[Contains full covers]

Comments ( 6 )

  1. I've only read this and ESCAPE (been thinking of checking out DANCE, but having a homophobic ChrisCross on the art is making it really hard for me to justify that purchase), and I gotta say I really, really liked this book. It's just over the top and nuts, something that I think the DCU could use more of.

    I don't know if we're meant to root for the Human Flame or not, though having him go up against even worse villains helped a little bit with me. But I liked the fact that the dude just NEVER gives up. He knows he's a loser, he's getting beaten up every couple of pages, yet the guy just gets back up every time through sheer force of will, purely because he is so sick and tired of being a joke. I can dig that. I can kinda-sorta root for him while anticipating his eventual comeuppance. (The final page was just sublime in terms of schadenfreude, I thought.)

    Also, I've been a fan of Freddie Williams since ROBIN and MISTER MIRACLE, but I thought this was his best work to date; some of the more violent scenes didn't sit well with me but that's more an issue of personal taste. But overall there seemed to be more detail and energy packed into every panel compared to his previous work. Also, it turns out he can draw funny; the burning cow mascot in the first chapter still cracks me up. (I do wish the book kept that kind of effed up, demented humour throughout.)

    It didn't "resonate" with me exactly, not like FINAL CRISIS let's say, but I found RUN! a damn fun book, and that's good enough for me. Mind you, after this story I don't think I want the Human Flame back; as far as I'm concerned his story is over. Then again I had hoped that Black Adam's story ended in 52.

  2. I'm in the middle of Dance and I'm enjoying it far more; Ink is next unless I decide to take a break to read other things, and then Escape, which I think will be the most my speed.

    Thanks Jeffrey for your comment, which is exactly the kind of feedback I hoped for. I agree part of the appeal of this book is the way the Human Flame continually bounces back, and goes from defeat to increasingly volatile powers in each chapter. I have trouble with his comeuppance, however -- do we root for the Human Flame to win, or lose? Or to win and lose? Are we out of it entirely and it's only meant to be escapist enjoyment with no moral consequence? Or is the confusion the point?

    I like that I struggle with this book, but the struggle doesn't sit as well with me as usual. And your point that the Human Flame's story is over is a good one -- maybe it's the fact that, whereas most of comics is serial storytelling, it's clear here that the Human Flame's story is over, that I don't like; "over" is a nice change of pace, but necessarily lacks the weight of "to be continued." Which feeds into a kind of gross consumerism -- that is, perhaps I'd rather a story that leads in to something else to buy than one that just ends -- that I'll have to think on.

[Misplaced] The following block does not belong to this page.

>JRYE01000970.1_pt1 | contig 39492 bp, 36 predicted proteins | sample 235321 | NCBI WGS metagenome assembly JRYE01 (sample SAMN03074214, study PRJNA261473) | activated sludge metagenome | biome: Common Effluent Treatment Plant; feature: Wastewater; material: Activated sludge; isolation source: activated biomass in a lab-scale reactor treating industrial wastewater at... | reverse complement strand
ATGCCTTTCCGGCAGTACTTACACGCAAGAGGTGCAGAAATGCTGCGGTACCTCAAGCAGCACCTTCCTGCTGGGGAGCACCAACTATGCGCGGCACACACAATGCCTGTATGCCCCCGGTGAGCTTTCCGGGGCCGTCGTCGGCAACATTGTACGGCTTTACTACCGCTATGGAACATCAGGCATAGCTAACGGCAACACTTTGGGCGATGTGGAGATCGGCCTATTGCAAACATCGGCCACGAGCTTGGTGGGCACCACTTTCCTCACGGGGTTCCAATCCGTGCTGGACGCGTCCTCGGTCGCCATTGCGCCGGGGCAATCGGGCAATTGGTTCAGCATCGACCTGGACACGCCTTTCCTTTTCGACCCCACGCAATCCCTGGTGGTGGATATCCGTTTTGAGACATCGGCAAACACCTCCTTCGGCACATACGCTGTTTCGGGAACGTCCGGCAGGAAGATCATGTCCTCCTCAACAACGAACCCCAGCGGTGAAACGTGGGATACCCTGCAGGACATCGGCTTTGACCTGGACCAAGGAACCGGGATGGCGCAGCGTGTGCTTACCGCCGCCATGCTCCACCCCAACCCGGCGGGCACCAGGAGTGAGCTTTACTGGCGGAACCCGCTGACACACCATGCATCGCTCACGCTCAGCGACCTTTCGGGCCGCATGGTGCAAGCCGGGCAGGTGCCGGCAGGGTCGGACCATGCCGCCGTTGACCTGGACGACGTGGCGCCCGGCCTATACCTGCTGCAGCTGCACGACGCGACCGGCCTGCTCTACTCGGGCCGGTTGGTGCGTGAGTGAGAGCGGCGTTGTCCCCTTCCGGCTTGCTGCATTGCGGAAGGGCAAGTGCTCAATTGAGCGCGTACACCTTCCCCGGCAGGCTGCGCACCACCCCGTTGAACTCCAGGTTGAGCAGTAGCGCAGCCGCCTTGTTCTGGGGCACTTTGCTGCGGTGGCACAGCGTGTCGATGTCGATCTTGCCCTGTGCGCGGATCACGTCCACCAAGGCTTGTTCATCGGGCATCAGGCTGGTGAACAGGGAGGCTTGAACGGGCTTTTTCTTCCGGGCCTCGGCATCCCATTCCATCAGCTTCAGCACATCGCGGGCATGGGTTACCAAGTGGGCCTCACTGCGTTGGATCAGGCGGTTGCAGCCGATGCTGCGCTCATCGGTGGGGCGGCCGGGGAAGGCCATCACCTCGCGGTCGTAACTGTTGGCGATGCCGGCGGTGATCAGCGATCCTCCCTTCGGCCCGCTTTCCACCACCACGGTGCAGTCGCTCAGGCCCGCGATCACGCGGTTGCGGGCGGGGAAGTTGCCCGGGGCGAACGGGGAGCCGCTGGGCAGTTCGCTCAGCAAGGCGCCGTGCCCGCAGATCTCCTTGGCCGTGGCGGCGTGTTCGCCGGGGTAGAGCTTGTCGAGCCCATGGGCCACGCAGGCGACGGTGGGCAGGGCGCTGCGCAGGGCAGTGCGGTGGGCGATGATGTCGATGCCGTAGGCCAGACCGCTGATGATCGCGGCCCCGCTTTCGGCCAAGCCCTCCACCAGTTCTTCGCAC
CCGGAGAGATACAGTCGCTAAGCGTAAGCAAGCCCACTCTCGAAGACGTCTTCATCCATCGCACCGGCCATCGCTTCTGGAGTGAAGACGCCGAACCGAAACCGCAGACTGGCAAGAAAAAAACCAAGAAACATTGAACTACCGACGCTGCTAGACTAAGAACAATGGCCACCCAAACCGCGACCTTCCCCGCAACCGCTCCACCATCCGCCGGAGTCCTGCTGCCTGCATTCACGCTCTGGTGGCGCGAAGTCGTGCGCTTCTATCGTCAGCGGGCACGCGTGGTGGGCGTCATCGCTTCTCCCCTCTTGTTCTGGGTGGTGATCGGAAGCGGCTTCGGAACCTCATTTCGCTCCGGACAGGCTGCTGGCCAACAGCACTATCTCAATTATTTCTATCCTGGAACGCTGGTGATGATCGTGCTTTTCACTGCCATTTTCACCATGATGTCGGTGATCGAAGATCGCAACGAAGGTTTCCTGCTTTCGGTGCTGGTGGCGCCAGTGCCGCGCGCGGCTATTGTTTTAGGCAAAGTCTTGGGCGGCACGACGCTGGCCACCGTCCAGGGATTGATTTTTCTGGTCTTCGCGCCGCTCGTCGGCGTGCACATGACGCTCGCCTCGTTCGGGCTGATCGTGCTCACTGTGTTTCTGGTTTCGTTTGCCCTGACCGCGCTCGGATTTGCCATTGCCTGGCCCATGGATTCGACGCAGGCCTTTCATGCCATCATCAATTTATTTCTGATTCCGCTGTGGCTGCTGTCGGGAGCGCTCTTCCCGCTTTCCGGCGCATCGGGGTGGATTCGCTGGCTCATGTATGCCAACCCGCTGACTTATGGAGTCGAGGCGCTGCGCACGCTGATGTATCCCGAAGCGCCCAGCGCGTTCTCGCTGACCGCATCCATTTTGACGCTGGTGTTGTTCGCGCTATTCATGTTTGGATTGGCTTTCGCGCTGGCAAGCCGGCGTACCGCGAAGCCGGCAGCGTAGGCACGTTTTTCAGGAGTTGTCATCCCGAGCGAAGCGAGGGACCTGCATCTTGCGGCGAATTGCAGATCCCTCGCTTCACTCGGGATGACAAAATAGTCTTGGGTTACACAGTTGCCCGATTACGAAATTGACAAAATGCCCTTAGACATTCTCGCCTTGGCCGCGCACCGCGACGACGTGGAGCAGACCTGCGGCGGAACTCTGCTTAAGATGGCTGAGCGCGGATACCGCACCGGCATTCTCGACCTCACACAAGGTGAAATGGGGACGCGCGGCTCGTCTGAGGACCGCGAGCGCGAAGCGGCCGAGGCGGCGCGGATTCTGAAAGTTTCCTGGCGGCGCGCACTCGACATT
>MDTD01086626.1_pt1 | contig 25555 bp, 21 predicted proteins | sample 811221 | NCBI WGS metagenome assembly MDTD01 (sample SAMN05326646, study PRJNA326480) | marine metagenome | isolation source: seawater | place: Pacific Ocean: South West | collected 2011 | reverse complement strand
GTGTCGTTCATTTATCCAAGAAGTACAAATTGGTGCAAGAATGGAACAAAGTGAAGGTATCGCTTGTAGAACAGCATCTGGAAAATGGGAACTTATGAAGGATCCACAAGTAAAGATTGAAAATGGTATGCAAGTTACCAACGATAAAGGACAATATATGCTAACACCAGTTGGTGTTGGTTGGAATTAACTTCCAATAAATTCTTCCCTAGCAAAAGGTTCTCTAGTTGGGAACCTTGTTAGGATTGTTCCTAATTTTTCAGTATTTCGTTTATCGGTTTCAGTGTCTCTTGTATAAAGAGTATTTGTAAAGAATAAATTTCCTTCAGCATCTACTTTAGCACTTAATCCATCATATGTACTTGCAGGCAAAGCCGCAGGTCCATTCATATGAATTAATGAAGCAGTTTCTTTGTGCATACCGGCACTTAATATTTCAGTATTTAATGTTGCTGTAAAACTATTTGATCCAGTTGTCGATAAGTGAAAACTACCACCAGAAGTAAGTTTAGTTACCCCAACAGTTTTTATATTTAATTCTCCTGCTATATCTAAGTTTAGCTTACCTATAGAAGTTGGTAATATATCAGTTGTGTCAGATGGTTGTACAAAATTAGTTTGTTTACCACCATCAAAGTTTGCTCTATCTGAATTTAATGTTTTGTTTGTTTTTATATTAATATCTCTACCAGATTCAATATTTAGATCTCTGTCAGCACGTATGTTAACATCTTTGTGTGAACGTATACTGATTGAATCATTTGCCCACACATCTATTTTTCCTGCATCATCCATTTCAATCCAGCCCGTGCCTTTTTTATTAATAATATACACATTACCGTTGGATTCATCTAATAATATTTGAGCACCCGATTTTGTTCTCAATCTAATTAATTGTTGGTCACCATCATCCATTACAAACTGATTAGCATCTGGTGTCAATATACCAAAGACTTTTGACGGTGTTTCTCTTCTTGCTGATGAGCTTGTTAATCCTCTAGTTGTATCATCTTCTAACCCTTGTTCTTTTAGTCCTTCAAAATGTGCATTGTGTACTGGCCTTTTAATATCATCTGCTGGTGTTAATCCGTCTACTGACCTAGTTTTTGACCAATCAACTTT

Good thoughts; thanks again.

  3. I agree with Lucho. I have a choice to purchase Capt. America - Reborn or Run. Cap wins hands down because Brubaker writes with far more compelling depth and multi-layers that I believe Run just doesn't have. Ok, fair enough, I should bite the bullet and buy both and then give a fair test comparison, but money is short these days and my purchase decisions are influenced greatly by CE reviews and fan comments.

  4. Also good points. It's obvious Run! has no permanence (unless another writer comes along and builds on it, which is unlikely). I don't want to say a comic must always have relevance, consequence, or meaning -- at some times, it must be valid for a piece of media just to be what it is -- but indeed I can't imagine great purchases of Run! versus another DC title or, as weaver says, Captain America: Reborn; in that way, Run! strikes me personally as something of a waste. But -- I know someone out there must have found it funny, or really likes Freddie Williams' art, and there's value in the book that way.

    My goal is to stop buying books that don't have this relevance for me, or at least to not buy them right away. There's something so attractive about that Aftermath tag, though ...

  5. I know you haven't reviewed the other Final Crisis Aftermath books yet, but as a general question to everyone, are any of these FC Aftermath series required DC reading? I haven't read Final Crisis yet; do these books help explain anything that happened in FC? Or are they just kind of follow-ups with some of the characters that appeared in FC, but in terms of someone following DC they don't mean anything, and I can move onto Blackest Night?

  6. In general I'd put them in the follow up camp; they kind of remind me of the Star Wars books, where even the most minor cameo character gets their own book unrelated to the ongoing story. Run!, as you've heard, is pure follow up and didn't, in my estimation, have much weight; I liked Dance, but there's nothing in there you need before Blackest Night. I'm halfway through Ink now and again I wouldn't say there's much that ties in to Blackest Night (but Tattooed Man does have, as I understand, a forthcoming appearance in Titans). I'll read Escape after that (or take a break from the Aftermaths), and Escape I know has an additional follow-up miniseries Nemesis; don't know about a Blackest Night tie-in, but I don't think so.

    Hope that helps!